Lee, WL; Liou, KN (2012). Effect of absorbing aerosols on snow albedo reduction in the Sierra Nevada. ATMOSPHERIC ENVIRONMENT, 55, 425-430.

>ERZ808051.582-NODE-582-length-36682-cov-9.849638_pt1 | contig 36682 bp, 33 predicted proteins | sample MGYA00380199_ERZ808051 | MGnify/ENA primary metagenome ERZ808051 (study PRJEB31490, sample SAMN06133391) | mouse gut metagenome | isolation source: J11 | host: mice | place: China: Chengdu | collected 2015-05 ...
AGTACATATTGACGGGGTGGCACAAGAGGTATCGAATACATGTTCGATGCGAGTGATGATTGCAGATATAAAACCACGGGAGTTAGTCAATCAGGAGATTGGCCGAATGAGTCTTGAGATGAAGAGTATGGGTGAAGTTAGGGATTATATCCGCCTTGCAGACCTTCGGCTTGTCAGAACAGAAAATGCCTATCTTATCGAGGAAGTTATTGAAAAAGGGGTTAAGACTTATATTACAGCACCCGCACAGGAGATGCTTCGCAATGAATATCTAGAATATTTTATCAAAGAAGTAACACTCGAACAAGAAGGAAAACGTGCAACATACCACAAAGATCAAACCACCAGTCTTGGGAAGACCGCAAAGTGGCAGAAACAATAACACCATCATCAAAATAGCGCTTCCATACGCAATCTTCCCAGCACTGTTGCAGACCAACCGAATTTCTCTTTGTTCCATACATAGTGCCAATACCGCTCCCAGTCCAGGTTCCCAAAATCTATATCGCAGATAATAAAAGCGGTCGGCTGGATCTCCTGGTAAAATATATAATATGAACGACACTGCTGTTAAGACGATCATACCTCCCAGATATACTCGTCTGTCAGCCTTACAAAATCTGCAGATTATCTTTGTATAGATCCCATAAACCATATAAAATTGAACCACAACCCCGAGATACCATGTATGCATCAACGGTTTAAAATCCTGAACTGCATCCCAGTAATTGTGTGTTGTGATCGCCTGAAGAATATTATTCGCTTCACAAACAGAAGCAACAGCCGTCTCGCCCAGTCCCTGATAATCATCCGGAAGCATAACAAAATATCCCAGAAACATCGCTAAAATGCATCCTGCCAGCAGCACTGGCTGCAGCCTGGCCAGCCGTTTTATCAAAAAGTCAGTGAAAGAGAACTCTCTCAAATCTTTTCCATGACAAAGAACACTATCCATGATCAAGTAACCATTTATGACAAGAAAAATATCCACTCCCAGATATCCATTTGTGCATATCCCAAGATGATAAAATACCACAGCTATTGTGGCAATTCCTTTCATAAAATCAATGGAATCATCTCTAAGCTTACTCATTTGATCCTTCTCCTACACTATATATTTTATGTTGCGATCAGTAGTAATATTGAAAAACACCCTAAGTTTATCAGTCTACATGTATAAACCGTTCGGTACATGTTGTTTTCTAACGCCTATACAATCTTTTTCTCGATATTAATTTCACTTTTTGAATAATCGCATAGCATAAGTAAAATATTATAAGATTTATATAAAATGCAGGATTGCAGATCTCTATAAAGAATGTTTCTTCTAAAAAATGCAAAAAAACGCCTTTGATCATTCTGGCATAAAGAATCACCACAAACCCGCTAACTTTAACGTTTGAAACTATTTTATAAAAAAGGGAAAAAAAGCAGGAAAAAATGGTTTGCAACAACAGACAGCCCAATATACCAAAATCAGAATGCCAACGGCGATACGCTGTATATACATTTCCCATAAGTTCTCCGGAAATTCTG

This paper investigates snow albedo changes in the Sierra Nevada Mountain area associated with potential deposition of absorbing aerosols in spring by using the snow albedo, aerosol optical depth, land surface temperature, and other relevant parameters available from the Moderate-Resolution Imaging Spectroradiometer (MODIS) onboard the NASA Terra satellite during 2000-2009. Satellite pixels with 100% snow cover have been selected to derive the monthly mean snow albedo value, along with aerosol optical depth, surface temperature, and days after snowfall in March and April to perform multiple regression analysis. We show that aerosol optical depth, which generally includes dust and black carbon over the Sierra Nevada as a result of the transpacific transport from East Asia and local sources, represents a significant parameter affecting snow albedo variation, second only to the land surface temperature change. The regression analysis illustrates that a one standard deviation increase in land surface temperature (2.2 K) and aerosol optical depth (0.044) can lead to decreases in snow albedo by 0.038 and 0.026, respectively. This study also shows that approximately 26% of snow albedo reduction from March to April over the Sierra Nevada is caused by an increase in aerosol optical depth, which has a profound impact on available water resources in California. However, the results show that there are no significant trends for snow albedo, surface temperature, and aerosol optical depth of snow-covered areas over the Sierra Nevada Mountain area in this 10-year period. (C) 2012 Elsevier Ltd. All rights reserved.